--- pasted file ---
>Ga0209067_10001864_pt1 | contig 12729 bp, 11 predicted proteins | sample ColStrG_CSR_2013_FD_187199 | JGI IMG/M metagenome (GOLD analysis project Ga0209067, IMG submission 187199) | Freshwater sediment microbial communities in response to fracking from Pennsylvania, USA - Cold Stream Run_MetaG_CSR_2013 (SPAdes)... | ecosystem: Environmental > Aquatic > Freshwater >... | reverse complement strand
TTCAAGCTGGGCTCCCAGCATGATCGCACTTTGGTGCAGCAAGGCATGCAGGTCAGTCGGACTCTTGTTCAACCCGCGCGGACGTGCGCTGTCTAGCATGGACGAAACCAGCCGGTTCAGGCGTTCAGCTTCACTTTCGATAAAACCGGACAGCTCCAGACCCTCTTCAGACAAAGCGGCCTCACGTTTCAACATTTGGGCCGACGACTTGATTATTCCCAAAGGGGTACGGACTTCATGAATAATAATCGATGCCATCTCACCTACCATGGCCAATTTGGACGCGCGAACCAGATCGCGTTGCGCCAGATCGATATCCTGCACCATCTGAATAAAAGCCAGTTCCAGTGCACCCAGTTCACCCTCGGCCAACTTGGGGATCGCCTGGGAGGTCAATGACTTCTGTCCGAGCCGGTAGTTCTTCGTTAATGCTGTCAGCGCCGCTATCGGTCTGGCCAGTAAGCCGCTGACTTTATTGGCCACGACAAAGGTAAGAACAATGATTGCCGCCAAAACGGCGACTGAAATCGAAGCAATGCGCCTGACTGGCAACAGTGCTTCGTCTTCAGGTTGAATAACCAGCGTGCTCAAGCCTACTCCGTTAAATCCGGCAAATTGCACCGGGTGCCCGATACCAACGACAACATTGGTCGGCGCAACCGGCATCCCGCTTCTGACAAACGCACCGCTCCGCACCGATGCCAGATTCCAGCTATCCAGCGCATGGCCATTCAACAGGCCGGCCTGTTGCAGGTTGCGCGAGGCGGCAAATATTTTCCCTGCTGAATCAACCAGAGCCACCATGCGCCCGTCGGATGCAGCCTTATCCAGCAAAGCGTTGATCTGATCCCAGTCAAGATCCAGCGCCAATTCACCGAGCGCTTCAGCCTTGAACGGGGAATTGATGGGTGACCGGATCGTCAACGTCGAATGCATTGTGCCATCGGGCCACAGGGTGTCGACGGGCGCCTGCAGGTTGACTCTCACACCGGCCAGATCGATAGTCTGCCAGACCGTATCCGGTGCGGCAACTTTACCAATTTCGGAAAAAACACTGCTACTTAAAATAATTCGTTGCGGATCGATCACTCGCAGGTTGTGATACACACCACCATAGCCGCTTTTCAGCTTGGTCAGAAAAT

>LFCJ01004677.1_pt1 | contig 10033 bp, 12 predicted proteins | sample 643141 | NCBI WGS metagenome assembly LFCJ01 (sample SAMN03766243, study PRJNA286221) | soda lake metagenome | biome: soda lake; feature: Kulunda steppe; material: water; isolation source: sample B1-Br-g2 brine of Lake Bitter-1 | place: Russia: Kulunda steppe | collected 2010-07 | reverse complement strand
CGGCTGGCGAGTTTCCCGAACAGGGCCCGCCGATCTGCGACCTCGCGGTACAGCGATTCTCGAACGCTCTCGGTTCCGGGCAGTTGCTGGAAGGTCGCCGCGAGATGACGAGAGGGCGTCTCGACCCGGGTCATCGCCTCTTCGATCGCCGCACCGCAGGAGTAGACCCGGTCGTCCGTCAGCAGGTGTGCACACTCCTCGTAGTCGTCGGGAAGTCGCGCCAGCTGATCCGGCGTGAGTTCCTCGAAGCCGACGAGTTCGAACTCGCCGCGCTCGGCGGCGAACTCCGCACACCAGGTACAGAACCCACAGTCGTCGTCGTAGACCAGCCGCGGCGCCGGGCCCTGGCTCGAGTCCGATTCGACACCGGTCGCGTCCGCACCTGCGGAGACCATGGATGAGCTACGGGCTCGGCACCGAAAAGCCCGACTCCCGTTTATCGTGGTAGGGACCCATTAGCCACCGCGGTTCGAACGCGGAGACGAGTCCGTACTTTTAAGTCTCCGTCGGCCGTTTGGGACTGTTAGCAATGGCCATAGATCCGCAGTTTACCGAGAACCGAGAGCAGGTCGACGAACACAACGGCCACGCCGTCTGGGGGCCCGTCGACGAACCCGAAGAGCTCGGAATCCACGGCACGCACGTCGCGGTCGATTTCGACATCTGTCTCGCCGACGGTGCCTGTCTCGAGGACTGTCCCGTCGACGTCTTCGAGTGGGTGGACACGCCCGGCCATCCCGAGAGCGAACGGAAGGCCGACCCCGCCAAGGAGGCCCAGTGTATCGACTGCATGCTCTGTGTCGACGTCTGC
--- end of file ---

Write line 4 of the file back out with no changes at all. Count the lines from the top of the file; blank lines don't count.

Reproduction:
CGGCTGGCGAGTTTCCCGAACAGGGCCCGCCGATCTGCGACCTCGCGGTACAGCGATTCTCGAACGCTCTCGGTTCCGGGCAGTTGCTGGAAGGTCGCCGCGAGATGACGAGAGGGCGTCTCGACCCGGGTCATCGCCTCTTCGATCGCCGCACCGCAGGAGTAGACCCGGTCGTCCGTCAGCAGGTGTGCACACTCCTCGTAGTCGTCGGGAAGTCGCGCCAGCTGATCCGGCGTGAGTTCCTCGAAGCCGACGAGTTCGAACTCGCCGCGCTCGGCGGCGAACTCCGCACACCAGGTACAGAACCCACAGTCGTCGTCGTAGACCAGCCGCGGCGCCGGGCCCTGGCTCGAGTCCGATTCGACACCGGTCGCGTCCGCACCTGCGGAGACCATGGATGAGCTACGGGCTCGGCACCGAAAAGCCCGACTCCCGTTTATCGTGGTAGGGACCCATTAGCCACCGCGGTTCGAACGCGGAGACGAGTCCGTACTTTTAAGTCTCCGTCGGCCGTTTGGGACTGTTAGCAATGGCCATAGATCCGCAGTTTACCGAGAACCGAGAGCAGGTCGACGAACACAACGGCCACGCCGTCTGGGGGCCCGTCGACGAACCCGAAGAGCTCGGAATCCACGGCACGCACGTCGCGGTCGATTTCGACATCTGTCTCGCCGACGGTGCCTGTCTCGAGGACTGTCCCGTCGACGTCTTCGAGTGGGTGGACACGCCCGGCCATCCCGAGAGCGAACGGAAGGCCGACCCCGCCAAGGAGGCCCAGTGTATCGACTGCATGCTCTGTGTCGACGTCTGC